A group of local residents is rallying support from as many 30 towns to help fund a lawsuit against the state government challenging the Constitutionality of the existing school funding formula.
On Monday, the Hamilton Board of Selectmen heard from the non-profit group “Tax Reform for Education,” which is hoping to collect $300,000 from 30 different communities to fund the lawsuit – a move that the group said is needed to force change of Chapter 70, the school funding law.
“Nothing is going to change absent a lawsuit,” said Ann Weeks, a local attorney that is a member of the group.
At the heart of the lawsuit is the premise that local property taxes are in fact an unequal state tax that exists to fund the state mandated responsibility of education. For example, similarly assessed properties in two different towns could have tax bills that vary by as much as 600 percent.
“The legal theory of the case is that the current funding system for education in Massachusetts is unconstitutional,” Weeks said.
The suit won’t provide a solution, but rather is designed to force action by the Legislature.
Tracy Mayor, who is also part of the nonprofit group, said education reform is too “hot button” and too big of a job for the Legislature to take on without a lawsuit.
“Education reform is Massachusetts is always driven by litigation,” Mayor said.
Similar lawsuits in Vermont and New Hampshire have been successful, Weeks said.
Already, attorney Michael Weisman – who successfully sued the state in the McDuffy case in 1993 that established that the state has a constitutional duty to provide public education for all students – has been brought in on the case. Weeks called Weisman “the guru for education law.” The Massachusetts Taxpayers Association is also “intrigued” by the lawsuit, Weeks said.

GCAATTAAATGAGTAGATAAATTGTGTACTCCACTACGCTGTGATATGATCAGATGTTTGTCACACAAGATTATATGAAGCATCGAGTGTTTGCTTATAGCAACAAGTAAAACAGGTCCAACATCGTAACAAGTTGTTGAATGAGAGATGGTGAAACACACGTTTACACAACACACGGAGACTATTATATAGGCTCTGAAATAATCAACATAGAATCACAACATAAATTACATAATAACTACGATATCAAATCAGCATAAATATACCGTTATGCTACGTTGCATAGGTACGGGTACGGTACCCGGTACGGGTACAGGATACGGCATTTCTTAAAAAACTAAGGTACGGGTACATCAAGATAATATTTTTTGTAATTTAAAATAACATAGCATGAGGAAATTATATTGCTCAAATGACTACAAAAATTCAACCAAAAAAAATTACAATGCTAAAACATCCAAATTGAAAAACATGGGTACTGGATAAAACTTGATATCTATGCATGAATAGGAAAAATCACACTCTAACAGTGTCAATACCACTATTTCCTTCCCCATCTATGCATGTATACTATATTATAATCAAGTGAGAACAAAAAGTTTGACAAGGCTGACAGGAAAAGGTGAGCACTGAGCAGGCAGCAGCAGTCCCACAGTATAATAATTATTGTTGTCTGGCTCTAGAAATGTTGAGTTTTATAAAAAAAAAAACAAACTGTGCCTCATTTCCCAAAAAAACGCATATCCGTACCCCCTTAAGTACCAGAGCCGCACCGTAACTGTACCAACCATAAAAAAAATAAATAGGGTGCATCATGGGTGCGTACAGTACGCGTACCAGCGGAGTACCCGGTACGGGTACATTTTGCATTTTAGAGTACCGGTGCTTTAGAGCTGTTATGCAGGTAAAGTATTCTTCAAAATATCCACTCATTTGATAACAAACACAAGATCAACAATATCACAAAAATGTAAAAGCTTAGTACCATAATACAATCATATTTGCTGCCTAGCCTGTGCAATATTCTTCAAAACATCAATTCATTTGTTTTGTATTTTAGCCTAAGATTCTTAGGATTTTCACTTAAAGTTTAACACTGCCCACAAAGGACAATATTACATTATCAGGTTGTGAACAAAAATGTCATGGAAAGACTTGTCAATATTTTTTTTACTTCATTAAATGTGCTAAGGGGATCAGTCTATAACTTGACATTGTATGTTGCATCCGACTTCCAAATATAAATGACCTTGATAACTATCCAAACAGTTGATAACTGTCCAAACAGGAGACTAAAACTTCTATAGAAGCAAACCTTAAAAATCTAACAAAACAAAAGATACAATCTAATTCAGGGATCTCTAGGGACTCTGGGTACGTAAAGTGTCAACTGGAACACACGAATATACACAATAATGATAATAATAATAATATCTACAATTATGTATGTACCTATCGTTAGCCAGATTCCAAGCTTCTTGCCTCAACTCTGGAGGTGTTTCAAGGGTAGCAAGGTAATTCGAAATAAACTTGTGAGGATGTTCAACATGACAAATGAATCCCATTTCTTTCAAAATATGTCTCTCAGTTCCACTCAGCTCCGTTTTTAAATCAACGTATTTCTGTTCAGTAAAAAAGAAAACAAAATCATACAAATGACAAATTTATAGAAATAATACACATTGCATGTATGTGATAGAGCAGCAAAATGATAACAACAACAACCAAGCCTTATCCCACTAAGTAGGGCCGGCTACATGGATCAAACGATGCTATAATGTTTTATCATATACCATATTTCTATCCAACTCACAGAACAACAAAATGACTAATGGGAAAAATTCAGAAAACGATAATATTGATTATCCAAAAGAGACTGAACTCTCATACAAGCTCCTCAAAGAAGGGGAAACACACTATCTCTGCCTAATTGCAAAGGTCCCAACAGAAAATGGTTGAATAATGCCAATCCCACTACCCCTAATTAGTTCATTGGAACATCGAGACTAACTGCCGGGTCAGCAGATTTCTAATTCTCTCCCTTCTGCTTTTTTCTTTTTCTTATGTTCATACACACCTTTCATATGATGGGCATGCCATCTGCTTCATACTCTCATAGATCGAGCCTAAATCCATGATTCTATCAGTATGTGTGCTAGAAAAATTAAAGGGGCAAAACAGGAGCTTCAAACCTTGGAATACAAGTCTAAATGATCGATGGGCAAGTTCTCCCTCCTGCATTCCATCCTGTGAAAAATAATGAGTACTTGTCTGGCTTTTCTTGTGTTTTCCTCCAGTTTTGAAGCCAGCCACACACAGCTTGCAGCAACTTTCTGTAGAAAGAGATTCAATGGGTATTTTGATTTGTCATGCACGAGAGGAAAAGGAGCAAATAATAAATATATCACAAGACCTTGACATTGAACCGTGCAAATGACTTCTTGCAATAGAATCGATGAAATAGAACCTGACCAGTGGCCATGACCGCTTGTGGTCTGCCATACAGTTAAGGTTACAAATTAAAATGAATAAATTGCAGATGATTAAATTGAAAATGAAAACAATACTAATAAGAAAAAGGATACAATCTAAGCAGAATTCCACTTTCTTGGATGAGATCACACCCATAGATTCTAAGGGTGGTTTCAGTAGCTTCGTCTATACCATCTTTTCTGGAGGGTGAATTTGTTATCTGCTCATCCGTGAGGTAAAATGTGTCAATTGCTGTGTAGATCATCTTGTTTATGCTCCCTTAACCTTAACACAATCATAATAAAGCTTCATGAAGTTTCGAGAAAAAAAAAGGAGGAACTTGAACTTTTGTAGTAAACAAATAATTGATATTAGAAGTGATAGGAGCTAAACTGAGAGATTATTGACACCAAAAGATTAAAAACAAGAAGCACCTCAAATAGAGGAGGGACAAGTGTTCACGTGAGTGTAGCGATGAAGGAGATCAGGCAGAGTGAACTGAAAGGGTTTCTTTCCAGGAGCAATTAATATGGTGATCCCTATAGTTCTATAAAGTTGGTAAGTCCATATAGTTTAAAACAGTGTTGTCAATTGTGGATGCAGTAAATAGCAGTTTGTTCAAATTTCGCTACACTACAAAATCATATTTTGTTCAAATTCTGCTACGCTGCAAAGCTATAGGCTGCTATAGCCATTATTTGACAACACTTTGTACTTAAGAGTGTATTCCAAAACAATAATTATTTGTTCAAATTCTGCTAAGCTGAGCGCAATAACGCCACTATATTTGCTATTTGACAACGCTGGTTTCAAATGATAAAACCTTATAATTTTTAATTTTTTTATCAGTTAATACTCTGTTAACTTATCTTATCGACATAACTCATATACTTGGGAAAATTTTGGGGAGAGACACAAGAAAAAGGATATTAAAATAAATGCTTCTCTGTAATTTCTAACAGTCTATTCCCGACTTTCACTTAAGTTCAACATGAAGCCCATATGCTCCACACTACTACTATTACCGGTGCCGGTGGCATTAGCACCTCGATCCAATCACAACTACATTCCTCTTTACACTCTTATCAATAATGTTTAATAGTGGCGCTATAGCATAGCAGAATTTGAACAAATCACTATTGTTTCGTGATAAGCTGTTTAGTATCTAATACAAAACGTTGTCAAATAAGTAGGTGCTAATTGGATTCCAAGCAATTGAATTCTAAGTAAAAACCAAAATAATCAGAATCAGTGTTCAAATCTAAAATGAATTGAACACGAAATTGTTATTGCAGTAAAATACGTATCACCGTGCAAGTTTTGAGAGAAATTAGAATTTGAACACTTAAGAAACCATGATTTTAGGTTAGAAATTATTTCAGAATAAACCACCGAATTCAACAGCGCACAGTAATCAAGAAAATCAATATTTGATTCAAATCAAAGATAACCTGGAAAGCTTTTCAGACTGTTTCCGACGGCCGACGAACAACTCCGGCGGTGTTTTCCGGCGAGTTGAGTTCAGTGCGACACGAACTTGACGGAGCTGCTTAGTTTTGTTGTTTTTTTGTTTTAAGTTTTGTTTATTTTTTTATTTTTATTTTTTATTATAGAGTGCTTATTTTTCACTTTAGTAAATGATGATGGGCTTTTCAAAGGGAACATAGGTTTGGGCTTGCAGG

Communities already on board are Essex, Hamilton, Manchester-by-the-Sea, Swampscott and Wenham, which each provided seed money for Weisman to take a look at the initial arguments of the case.
“Swampscott has a worse Chapter 70 situation than we do,” Mayor said.
Earlier this month, the Wenham Board of Selectmen also heard from the group
The Hamilton Selectmen on Monday did not commit to spending any more money on the case, but all members generally expressed support. The group asked for another $6,000 from Hamilton, on top of the $4,000 that had already been committed.
“We’d like to take it to the next step and help where we can,” Selectmen Chairman Jennifer Scuteri said.
Selectman Marc Johnson said he supported the idea even if it wasn’t clear exactly how any new funding formula might help Hamilton.
“If successful, this will convince the state that the system is broken,” Johnson said.
Hamilton should be proud to be the “birthplace” of the lawsuit, said Selectman Jeff Hubbard.
Town Manager Michael Lombardo said he would bring a specific spending proposal to the board at a future meeting.
“It’s one thing to be supportive of the funding and it’s another thing to make sure we have it,” Lombardo said.
The group’s next step is to solicit support of other towns, and has assembled a list of towns with high property tax rates, low Chapter 70 funding amounts and a high number of low income or fixed income residents.
They have assembled a packet with all the basic information about the group’s case.
“We’re trying to answer all the questions, or as many as we can, in advance,” Mayor said.
The $300,00 in funding will take the suit through the ”next chunk of action.”
We’re hoping to 30 communities,” Mayor said. “We are not alone in this.”